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Fighting Spirit (1942) Online

Fighting Spirit (1942) Online
Original Title :
The Spirit of Stanford
Genre :
Movie / Drama / Romance / Sport
Year :
Directror :
Charles Barton
Cast :
Frankie Albert,Marguerite Chapman,Matt Willis
Writer :
William Brent,Nick Lukats
Type :
Time :
1h 13min
Rating :
Fighting Spirit (1942) Online

The Spirit of Stanford finds high school quarterback Frankie Albert, cocky because of his football abilities, heading for Stanford while his teammate, Cliff Bernard, opts for the University of California, which in those days required no city attribute. Frankie hitches a ride with Fay Edwards, also Stanford bound. Frankie rooms with Link Wyman who disagrees with (according to the writers) Frankie's idea that college is just a place in which to gain a reputation for gridiron heroics. After "proving his stuff" on the freshman team, which goes unbeaten for the first time in 37 years Frankie meets June Rogers, who works on the campus paper. Frankie gets even better on the varsity in the next two years, while Fay (his transportation to Stanford) has chosen him as the topic of her psychology thesis. June, in her campus gossip column, reveals Frankie was Fay's guinea pig and he quits the team in disgust. {locallinks-homepage}
Complete credited cast:
Frankie Albert Frankie Albert - Frankie Albert
Marguerite Chapman Marguerite Chapman - Fay Edwards
Matt Willis Matt Willis - Link Wyman
Shirley Patterson Shirley Patterson - June Rogers
Kay Harris Kay Harris - Edna
Robert Kellard Robert Kellard - Cliff Bonnard (as Robert Stevens)
The Vagabonds The Vagabonds - Night Club Act (as The Four Vagabonds)
Ernie Nevers Ernie Nevers - Ernie Nevers

User reviews



Frank Albert, Stanford's All American quarterback, the main character in the movie "The Spirit of Stanford", was played by himself, and he was credited as such when the film was shown in theaters.

The Stanford football team had lost nearly all of its games in the fall of 1939, when Albert was a sophomore. Sports writers predicted even worse results for 1940 when Stanford hired the coach of the team of the University of Chicago, which had not only lost all of its games in 1939, but had even cancelled its football program permanently.

The new coach was Clark Shaughnessy, who, while in Chicago, had worked as a consultant to the Chicago Bears in developing a new style of offense: the T-Formation.

In all previous systems, the center had to put both of his hands on the ball and start the play while looking upside down through his legs and passing the ball back to one of the four players in the backfield. But in the new "T", which became the basis of all modern football, as players and fans have seen the game since then, the play starts with the center facing straight ahead as an effective offensive blocking lineman, and using only one hand to lift the football back through his legs into the waiting hands of the quarterback, who turns and hands it (or passes it back or laterally) to one of the running backs, or keeps it and runs with it, or passes it forward to a receiver.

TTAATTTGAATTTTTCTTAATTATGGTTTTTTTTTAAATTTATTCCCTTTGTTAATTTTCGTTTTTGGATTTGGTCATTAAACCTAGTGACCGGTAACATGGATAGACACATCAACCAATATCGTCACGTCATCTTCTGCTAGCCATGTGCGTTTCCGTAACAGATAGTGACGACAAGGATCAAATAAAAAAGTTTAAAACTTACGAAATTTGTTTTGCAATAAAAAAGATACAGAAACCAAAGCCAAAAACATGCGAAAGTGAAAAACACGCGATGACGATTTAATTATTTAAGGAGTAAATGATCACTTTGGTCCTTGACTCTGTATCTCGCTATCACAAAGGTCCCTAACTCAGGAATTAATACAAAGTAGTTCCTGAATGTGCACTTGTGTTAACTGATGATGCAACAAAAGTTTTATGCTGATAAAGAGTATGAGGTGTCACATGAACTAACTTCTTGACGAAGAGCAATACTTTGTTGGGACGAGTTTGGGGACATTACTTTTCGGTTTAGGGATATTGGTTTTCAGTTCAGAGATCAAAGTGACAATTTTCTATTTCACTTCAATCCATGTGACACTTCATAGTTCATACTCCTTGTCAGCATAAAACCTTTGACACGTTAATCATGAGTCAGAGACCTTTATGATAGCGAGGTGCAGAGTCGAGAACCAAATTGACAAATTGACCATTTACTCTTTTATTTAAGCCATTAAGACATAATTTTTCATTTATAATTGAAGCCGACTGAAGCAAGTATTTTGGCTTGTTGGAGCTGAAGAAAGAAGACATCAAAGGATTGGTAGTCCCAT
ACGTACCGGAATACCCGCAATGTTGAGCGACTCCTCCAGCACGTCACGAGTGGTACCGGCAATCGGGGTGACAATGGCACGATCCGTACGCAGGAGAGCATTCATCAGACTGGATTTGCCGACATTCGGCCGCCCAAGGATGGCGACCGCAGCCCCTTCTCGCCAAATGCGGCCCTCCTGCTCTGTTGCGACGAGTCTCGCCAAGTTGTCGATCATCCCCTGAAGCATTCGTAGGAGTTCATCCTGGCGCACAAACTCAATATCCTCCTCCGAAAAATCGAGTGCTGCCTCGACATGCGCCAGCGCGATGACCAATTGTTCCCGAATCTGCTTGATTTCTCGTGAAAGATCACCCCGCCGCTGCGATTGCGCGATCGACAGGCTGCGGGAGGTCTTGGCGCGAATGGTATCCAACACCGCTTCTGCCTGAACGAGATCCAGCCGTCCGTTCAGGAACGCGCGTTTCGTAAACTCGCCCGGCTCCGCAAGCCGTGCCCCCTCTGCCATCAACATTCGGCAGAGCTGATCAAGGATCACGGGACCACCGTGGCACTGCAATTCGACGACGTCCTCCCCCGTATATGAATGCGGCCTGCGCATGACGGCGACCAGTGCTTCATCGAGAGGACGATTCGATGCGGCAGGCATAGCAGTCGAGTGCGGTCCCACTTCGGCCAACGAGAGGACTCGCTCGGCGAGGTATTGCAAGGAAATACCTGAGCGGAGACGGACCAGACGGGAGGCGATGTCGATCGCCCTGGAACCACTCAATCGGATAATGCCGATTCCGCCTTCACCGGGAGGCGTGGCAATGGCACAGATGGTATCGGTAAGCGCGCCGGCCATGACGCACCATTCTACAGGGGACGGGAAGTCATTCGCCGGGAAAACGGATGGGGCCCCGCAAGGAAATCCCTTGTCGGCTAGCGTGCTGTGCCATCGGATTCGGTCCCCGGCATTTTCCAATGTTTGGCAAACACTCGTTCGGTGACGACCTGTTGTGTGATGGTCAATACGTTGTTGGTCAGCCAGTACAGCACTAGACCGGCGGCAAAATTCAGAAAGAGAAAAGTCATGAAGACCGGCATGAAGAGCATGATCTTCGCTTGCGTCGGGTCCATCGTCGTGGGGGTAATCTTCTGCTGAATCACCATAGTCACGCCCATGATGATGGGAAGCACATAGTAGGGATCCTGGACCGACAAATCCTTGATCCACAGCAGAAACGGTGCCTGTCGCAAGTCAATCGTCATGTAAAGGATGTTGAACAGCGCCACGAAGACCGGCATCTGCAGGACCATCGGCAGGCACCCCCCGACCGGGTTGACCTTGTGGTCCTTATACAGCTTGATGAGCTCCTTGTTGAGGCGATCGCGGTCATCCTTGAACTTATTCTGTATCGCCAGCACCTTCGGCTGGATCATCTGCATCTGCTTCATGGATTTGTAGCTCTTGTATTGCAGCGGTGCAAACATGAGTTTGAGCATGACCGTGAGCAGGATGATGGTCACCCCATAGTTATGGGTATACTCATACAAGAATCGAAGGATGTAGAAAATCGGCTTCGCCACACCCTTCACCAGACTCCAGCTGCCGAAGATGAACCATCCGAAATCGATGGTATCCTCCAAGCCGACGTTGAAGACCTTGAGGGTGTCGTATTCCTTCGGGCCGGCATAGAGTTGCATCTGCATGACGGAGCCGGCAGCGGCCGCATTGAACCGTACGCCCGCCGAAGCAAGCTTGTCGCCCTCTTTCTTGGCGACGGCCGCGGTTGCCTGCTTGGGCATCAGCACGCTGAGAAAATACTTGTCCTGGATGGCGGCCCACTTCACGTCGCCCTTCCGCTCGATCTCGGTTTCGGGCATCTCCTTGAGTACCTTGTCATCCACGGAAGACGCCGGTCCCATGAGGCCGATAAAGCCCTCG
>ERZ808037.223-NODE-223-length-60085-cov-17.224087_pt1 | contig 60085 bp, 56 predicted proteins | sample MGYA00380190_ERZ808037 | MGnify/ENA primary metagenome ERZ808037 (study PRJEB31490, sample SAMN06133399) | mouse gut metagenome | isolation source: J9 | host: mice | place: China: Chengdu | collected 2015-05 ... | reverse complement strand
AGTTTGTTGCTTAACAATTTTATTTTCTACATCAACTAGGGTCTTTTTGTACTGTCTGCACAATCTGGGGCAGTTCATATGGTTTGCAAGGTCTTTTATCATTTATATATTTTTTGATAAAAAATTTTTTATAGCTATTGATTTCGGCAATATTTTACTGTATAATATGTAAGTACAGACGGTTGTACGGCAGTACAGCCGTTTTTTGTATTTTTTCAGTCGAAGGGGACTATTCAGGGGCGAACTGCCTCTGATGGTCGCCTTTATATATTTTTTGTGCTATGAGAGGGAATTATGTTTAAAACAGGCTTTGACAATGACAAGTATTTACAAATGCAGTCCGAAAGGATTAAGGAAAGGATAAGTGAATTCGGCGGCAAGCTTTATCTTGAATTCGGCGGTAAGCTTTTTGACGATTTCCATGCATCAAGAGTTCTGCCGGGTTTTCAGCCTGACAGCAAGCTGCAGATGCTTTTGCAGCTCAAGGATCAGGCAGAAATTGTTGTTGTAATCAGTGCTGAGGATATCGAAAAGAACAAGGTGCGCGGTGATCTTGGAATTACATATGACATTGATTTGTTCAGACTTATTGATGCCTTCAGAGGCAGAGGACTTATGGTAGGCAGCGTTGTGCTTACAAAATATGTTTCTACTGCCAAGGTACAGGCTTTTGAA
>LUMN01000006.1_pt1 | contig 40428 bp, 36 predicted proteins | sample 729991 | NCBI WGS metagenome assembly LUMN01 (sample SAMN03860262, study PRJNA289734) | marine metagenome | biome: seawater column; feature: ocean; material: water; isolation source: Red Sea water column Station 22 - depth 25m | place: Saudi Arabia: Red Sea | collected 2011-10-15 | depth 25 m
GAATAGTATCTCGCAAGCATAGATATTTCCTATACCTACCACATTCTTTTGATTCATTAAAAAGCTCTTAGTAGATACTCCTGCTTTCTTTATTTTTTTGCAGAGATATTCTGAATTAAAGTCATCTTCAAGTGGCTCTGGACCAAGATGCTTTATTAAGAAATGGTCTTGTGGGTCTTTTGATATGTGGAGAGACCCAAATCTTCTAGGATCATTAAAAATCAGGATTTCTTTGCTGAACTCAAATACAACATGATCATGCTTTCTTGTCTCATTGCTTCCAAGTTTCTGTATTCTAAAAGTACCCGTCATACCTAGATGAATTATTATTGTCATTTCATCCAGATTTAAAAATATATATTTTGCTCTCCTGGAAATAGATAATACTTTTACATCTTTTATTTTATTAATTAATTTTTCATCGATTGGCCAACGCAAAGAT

The sports writers were unimpressed by this combination of losers and their "Model-T" machine, kept under wraps in secret practice sessions. They predicted, each week of that season, that Stanford would lose the following Saturday's game.

When the team proved them wrong by beating every opponent on their schedule that fall, the "experts" still predicted they would lose the Rose Bowl Game against Nebraska, especially when the Cornhuskers coach took his team the day before the New Year's day classic to watch the T-Formation executed by the visiting Chicago Bears, winning against the local Los Angeles Bulldogs. They were wrong again. Watching it from stadium bleachers is not the same as facing it on the gridiron.

The new Stanford team, which the writers had christened "The Wow Boys", had going for it the advantage of surprise, with the newness of the "T". But their real "edge" was something else -- that which football coaches try to instill in today's teams: a positive attitude spurred by heightened emotion. That new element, which those former losers had gained, and which inspired this movie's title, was "The Spirit of Stanford".

After graduation and Navy service in World War II, Albert continued his football career as the original quarterback of the newly-formed San Francisco Forty-Niners, and later, as its coach.


The movie is lame, and the acting is strictly amateur. However, the stock footage of Stanford is wonderful, and the actual game footage is excellent, and for fans of old football, priceless.

There are some interesting musical numbers which are actually not that bad, in their own way.

It is also amusing to briefly see Lloyd Bridges in one of his first screen appearances. He has bit parts in at least two scenes. He had a long career, and fathered two well-known actors, Jeff & Beau.

If I were reviewing the movie as an entertainment vehicle, I'd give it a three-star rating, but because of the Stanford shots and actual football scenes, I rate it higher.

BTW, the "Stanford Stadium" shots are actually the Rose Bowl, I think.